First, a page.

The purpose of this work was to apply an experimental design as a tool to improve atrazine degradation that is mediated by the well-known fungus Pleurotus ostreatus. This optimization strategy of promoting the increase of atrazine degradation aims to present a promising alternative for the degradation of sugarcane herbicides.

Materials and Methods

Fungus and culture media

The fungus P. ostreatus INCQS 40310 was kindly provided by the Federal University of Lavras and deposited in the Collection of Reference Microorganisms in Health Surveillance (Fiocruz-CMRVS). P. ostreatus INCQS 40310 was grown on potato dextrose agar (PDA) medium for 7 days and preserved at 4°C prior to freezing in glycerol at -70°C. The fungus P. ostreatus INCQS 40310 was selected from a previous study on atrazine tolerance [29].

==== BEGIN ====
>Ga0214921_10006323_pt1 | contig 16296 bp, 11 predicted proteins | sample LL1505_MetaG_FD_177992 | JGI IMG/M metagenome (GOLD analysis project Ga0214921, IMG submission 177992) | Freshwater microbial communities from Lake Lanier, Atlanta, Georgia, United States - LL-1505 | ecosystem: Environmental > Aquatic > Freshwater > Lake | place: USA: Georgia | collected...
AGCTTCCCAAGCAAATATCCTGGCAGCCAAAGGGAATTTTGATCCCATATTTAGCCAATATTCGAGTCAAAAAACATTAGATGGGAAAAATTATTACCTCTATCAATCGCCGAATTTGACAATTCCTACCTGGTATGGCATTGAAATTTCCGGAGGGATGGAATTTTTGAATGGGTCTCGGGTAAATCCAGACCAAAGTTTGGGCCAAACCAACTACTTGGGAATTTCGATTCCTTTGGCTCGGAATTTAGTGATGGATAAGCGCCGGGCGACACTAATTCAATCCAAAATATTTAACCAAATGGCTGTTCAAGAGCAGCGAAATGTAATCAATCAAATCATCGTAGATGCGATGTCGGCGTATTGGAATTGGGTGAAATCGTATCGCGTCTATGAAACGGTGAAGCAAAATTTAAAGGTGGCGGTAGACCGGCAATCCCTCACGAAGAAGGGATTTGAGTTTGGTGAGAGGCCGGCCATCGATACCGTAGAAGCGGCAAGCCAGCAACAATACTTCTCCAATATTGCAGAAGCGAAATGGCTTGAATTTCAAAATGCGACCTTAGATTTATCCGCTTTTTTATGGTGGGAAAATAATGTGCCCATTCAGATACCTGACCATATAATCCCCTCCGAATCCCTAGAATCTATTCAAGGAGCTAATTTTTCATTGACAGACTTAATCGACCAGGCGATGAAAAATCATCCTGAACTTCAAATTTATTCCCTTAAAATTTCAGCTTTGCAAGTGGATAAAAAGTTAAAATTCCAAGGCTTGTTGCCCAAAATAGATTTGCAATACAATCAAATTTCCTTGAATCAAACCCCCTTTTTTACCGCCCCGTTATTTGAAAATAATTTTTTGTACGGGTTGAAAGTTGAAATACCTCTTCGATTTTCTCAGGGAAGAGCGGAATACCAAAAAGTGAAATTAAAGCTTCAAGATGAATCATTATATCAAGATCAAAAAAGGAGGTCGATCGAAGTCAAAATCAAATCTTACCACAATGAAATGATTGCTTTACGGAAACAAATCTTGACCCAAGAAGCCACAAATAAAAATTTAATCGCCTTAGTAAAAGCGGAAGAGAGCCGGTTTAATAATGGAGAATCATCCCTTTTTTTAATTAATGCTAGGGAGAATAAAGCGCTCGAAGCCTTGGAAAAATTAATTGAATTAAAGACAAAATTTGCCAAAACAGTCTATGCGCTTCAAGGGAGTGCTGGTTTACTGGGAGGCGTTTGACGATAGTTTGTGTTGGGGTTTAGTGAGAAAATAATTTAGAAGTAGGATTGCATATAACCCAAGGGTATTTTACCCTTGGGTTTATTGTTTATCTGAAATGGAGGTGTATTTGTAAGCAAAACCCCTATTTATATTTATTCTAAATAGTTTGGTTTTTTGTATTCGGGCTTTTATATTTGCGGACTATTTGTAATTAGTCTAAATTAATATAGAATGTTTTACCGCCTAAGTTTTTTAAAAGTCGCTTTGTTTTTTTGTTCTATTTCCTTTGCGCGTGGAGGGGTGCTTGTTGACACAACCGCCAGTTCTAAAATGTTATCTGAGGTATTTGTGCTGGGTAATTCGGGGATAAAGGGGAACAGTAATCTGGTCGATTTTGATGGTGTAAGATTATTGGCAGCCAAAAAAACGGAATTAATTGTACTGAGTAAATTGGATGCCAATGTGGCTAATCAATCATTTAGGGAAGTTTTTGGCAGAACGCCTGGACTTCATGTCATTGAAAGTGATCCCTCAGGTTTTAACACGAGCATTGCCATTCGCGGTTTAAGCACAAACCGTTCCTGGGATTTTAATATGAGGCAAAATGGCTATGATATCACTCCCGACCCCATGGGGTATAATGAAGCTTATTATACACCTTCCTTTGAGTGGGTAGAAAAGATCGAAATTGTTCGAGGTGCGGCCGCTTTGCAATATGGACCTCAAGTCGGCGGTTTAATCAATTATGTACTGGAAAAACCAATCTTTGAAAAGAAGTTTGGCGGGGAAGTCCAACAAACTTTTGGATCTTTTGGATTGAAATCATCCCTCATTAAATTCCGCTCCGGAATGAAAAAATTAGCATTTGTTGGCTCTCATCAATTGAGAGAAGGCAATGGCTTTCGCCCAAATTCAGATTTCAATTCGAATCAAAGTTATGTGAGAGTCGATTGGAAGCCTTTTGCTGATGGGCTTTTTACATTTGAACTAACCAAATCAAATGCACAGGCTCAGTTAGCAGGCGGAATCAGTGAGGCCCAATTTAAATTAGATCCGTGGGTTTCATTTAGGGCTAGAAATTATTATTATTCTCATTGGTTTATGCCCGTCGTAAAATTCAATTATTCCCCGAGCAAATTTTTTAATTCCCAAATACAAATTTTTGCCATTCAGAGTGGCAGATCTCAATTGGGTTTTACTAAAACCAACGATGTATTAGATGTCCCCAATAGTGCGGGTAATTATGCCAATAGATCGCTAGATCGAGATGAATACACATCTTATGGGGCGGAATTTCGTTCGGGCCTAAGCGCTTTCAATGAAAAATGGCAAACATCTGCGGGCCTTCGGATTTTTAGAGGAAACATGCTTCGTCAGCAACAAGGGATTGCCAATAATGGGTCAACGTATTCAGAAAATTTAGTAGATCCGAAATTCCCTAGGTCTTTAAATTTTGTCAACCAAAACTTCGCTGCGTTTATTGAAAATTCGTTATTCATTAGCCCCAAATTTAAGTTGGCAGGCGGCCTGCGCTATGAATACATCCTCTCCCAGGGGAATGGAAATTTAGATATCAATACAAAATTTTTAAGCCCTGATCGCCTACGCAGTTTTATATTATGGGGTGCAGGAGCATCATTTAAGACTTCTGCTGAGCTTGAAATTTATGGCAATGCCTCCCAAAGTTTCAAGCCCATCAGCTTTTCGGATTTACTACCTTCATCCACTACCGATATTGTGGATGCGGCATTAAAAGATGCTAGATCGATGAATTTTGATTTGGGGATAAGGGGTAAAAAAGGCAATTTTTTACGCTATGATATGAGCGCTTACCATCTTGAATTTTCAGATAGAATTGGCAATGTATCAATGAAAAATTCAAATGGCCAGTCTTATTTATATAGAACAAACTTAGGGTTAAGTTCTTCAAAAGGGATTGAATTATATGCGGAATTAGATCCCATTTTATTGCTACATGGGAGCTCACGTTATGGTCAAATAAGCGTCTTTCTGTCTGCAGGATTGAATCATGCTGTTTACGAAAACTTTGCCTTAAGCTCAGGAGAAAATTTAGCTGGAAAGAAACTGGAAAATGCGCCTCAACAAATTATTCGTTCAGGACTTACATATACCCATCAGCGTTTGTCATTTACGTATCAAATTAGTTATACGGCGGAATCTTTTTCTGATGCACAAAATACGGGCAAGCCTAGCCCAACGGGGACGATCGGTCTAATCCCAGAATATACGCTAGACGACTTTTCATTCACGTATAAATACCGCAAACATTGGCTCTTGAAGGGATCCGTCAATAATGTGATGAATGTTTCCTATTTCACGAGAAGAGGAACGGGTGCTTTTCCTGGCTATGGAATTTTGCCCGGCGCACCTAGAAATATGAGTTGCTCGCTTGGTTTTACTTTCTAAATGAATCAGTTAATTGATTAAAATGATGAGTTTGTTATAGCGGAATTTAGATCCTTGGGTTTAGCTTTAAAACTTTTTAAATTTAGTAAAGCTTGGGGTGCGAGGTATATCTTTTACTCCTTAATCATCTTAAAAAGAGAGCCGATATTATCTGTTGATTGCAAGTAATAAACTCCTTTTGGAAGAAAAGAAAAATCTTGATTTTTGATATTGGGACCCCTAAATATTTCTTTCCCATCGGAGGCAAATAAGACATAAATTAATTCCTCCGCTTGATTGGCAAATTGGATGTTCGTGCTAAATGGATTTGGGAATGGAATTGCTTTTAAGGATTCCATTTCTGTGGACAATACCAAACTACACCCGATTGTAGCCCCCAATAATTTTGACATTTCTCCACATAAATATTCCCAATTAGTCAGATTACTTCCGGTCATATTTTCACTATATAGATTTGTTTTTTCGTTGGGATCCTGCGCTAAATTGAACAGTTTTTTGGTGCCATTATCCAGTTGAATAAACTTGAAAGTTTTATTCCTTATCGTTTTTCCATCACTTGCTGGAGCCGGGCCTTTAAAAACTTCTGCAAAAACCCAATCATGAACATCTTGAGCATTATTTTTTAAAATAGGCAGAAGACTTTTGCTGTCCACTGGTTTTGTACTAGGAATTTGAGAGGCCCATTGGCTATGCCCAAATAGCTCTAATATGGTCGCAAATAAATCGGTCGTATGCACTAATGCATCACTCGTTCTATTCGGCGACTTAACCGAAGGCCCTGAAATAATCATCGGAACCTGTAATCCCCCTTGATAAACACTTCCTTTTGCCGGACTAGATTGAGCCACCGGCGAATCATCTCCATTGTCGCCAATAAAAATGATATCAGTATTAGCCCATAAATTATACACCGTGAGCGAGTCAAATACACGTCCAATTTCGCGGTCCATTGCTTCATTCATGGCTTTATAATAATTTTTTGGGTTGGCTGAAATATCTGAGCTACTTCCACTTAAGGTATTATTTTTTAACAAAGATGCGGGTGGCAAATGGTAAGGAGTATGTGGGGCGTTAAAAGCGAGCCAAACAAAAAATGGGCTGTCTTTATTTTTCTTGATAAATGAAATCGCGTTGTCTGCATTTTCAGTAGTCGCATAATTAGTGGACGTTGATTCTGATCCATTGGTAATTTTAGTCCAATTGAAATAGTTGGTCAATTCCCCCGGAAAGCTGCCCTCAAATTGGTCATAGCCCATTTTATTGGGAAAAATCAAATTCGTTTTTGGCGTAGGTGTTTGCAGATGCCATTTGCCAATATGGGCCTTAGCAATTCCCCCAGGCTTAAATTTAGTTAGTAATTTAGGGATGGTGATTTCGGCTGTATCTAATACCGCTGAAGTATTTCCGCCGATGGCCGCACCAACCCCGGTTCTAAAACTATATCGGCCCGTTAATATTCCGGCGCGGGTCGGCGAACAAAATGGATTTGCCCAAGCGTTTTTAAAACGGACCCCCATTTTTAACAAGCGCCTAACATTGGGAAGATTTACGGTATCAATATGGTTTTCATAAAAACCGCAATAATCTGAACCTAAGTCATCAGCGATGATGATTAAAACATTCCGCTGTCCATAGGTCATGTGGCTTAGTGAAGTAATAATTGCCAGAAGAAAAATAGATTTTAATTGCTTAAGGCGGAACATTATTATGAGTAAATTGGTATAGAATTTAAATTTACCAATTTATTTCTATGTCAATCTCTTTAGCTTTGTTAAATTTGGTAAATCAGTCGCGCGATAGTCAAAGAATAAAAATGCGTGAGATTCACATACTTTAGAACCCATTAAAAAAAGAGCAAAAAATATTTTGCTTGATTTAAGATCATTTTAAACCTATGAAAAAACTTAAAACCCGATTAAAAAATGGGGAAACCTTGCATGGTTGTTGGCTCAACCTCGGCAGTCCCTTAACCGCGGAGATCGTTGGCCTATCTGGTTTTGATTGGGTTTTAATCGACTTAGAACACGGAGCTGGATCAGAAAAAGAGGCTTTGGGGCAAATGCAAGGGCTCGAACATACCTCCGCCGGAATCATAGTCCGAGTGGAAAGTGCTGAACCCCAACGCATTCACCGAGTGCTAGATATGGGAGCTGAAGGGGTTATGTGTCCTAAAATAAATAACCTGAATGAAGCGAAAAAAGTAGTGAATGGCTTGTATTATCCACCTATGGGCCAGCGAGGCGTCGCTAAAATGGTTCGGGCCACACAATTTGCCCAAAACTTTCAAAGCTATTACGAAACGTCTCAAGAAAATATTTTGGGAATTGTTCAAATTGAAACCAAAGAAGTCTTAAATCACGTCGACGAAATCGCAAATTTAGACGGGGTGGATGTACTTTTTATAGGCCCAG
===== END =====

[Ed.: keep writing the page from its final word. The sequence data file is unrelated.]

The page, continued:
For the initial atrazine degradation experiments, a basic nutrient medium at pH 6.0 was used, as previously described by Gorbatova et al. [30].

Atrazine degradation experiments

P. ostreatus INCQS 40310 was inoculated into PDA. After inoculation, the agar plates were incubated at 28°C. After 7 days of incubation, 3 mycelial plugs (5 mm diameter) from the colony margin were used as an inoculum. The mycelial plugs were transferred to conical flasks containing 300 mL of basic nutrient medium and atrazine at a final concentration of 10 mg L-1. The degradation studies were performed in triplicate; therefore, 3 flasks for each condition studied were incubated while agitating at 200 rpm for 20 days at 28°C ± 2°C. Samples of 3 mL were collected from each flask every 5 days of incubation and extracted on Waters Oasis® MCX cartridges (a cationexchange resin extraction). Atrazine and its derivatives were analyzed by high-performance liquid chromatography (HPLC). Control experiments were performed under the same conditions in the absence of the P. ostreatus INCQS 40310 or atrazine, as described above.

High-performance liquid chromatography analyses